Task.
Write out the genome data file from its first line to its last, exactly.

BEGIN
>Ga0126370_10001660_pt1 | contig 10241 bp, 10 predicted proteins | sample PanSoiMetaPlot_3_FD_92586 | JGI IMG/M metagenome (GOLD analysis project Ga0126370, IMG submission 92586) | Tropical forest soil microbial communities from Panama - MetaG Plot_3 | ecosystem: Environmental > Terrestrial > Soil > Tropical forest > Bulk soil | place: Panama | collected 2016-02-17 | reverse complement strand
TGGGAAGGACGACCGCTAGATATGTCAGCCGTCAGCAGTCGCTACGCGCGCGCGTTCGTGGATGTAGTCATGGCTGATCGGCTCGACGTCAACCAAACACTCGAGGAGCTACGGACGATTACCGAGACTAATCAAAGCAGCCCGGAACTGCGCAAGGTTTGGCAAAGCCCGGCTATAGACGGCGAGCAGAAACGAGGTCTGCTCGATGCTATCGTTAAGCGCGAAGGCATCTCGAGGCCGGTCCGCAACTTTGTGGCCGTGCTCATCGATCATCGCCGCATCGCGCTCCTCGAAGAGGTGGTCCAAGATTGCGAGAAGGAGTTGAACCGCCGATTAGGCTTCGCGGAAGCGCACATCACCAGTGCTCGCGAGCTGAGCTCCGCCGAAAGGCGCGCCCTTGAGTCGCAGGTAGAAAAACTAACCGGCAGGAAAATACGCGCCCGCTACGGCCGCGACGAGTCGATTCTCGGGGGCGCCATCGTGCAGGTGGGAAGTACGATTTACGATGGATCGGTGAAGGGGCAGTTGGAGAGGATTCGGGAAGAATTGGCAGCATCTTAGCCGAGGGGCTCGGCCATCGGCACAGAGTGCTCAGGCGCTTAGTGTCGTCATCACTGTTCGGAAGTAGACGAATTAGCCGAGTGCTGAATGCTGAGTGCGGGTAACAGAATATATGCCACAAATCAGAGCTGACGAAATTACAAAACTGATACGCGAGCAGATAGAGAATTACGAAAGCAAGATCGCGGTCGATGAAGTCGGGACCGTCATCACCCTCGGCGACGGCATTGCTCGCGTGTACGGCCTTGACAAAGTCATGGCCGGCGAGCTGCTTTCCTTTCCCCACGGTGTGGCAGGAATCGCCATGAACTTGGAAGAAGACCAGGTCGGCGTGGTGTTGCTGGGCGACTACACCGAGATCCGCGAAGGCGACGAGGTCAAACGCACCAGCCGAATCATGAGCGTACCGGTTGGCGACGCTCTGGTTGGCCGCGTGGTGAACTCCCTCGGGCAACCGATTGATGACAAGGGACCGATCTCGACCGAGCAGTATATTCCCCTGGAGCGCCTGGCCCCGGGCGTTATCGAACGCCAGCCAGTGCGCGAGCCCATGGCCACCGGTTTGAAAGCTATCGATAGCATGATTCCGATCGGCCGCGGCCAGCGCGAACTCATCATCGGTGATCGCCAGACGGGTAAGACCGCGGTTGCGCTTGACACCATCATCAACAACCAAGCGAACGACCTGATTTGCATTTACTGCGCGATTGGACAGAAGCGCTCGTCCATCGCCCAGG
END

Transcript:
>Ga0126370_10001660_pt1 | contig 10241 bp, 10 predicted proteins | sample PanSoiMetaPlot_3_FD_92586 | JGI IMG/M metagenome (GOLD analysis project Ga0126370, IMG submission 92586) | Tropical forest soil microbial communities from Panama - MetaG Plot_3 | ecosystem: Environmental > Terrestrial > Soil > Tropical forest > Bulk soil | place: Panama | collected 2016-02-17 | reverse complement strand
TGGGAAGGACGACCGCTAGATATGTCAGCCGTCAGCAGTCGCTACGCGCGCGCGTTCGTGGATGTAGTCATGGCTGATCGGCTCGACGTCAACCAAACACTCGAGGAGCTACGGACGATTACCGAGACTAATCAAAGCAGCCCGGAACTGCGCAAGGTTTGGCAAAGCCCGGCTATAGACGGCGAGCAGAAACGAGGTCTGCTCGATGCTATCGTTAAGCGCGAAGGCATCTCGAGGCCGGTCCGCAACTTTGTGGCCGTGCTCATCGATCATCGCCGCATCGCGCTCCTCGAAGAGGTGGTCCAAGATTGCGAGAAGGAGTTGAACCGCCGATTAGGCTTCGCGGAAGCGCACATCACCAGTGCTCGCGAGCTGAGCTCCGCCGAAAGGCGCGCCCTTGAGTCGCAGGTAGAAAAACTAACCGGCAGGAAAATACGCGCCCGCTACGGCCGCGACGAGTCGATTCTCGGGGGCGCCATCGTGCAGGTGGGAAGTACGATTTACGATGGATCGGTGAAGGGGCAGTTGGAGAGGATTCGGGAAGAATTGGCAGCATCTTAGCCGAGGGGCTCGGCCATCGGCACAGAGTGCTCAGGCGCTTAGTGTCGTCATCACTGTTCGGAAGTAGACGAATTAGCCGAGTGCTGAATGCTGAGTGCGGGTAACAGAATATATGCCACAAATCAGAGCTGACGAAATTACAAAACTGATACGCGAGCAGATAGAGAATTACGAAAGCAAGATCGCGGTCGATGAAGTCGGGACCGTCATCACCCTCGGCGACGGCATTGCTCGCGTGTACGGCCTTGACAAAGTCATGGCCGGCGAGCTGCTTTCCTTTCCCCACGGTGTGGCAGGAATCGCCATGAACTTGGAAGAAGACCAGGTCGGCGTGGTGTTGCTGGGCGACTACACCGAGATCCGCGAAGGCGACGAGGTCAAACGCACCAGCCGAATCATGAGCGTACCGGTTGGCGACGCTCTGGTTGGCCGCGTGGTGAACTCCCTCGGGCAACCGATTGATGACAAGGGACCGATCTCGACCGAGCAGTATATTCCCCTGGAGCGCCTGGCCCCGGGCGTTATCGAACGCCAGCCAGTGCGCGAGCCCATGGCCACCGGTTTGAAAGCTATCGATAGCATGATTCCGATCGGCCGCGGCCAGCGCGAACTCATCATCGGTGATCGCCAGACGGGTAAGACCGCGGTTGCGCTTGACACCATCATCAACAACCAAGCGAACGACCTGATTTGCATTTACTGCGCGATTGGACAGAAGCGCTCGTCCATCGCCCAGG